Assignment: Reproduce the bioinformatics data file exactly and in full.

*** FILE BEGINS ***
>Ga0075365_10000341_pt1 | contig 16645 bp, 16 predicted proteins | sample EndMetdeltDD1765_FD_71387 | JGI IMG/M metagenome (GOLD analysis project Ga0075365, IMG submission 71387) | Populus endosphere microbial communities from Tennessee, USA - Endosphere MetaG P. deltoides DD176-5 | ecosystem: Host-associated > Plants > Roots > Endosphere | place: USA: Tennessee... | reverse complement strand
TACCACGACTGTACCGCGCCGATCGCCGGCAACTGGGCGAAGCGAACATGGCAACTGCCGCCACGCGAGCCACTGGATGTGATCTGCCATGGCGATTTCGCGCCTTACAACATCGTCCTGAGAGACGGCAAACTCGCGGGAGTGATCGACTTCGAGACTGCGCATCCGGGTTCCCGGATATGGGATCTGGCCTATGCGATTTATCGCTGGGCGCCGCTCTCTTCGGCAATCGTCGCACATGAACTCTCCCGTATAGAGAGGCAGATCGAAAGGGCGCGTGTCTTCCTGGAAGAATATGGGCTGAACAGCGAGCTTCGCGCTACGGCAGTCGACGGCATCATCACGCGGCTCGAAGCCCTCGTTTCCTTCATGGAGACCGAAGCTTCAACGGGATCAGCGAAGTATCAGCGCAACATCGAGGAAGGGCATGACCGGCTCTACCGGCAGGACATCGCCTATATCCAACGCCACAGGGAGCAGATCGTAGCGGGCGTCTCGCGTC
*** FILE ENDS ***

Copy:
>Ga0075365_10000341_pt1 | contig 16645 bp, 16 predicted proteins | sample EndMetdeltDD1765_FD_71387 | JGI IMG/M metagenome (GOLD analysis project Ga0075365, IMG submission 71387) | Populus endosphere microbial communities from Tennessee, USA - Endosphere MetaG P. deltoides DD176-5 | ecosystem: Host-associated > Plants > Roots > Endosphere | place: USA: Tennessee... | reverse complement strand
TACCACGACTGTACCGCGCCGATCGCCGGCAACTGGGCGAAGCGAACATGGCAACTGCCGCCACGCGAGCCACTGGATGTGATCTGCCATGGCGATTTCGCGCCTTACAACATCGTCCTGAGAGACGGCAAACTCGCGGGAGTGATCGACTTCGAGACTGCGCATCCGGGTTCCCGGATATGGGATCTGGCCTATGCGATTTATCGCTGGGCGCCGCTCTCTTCGGCAATCGTCGCACATGAACTCTCCCGTATAGAGAGGCAGATCGAAAGGGCGCGTGTCTTCCTGGAAGAATATGGGCTGAACAGCGAGCTTCGCGCTACGGCAGTCGACGGCATCATCACGCGGCTCGAAGCCCTCGTTTCCTTCATGGAGACCGAAGCTTCAACGGGATCAGCGAAGTATCAGCGCAACATCGAGGAAGGGCATGACCGGCTCTACCGGCAGGACATCGCCTATATCCAACGCCACAGGGAGCAGATCGTAGCGGGCGTCTCGCGTC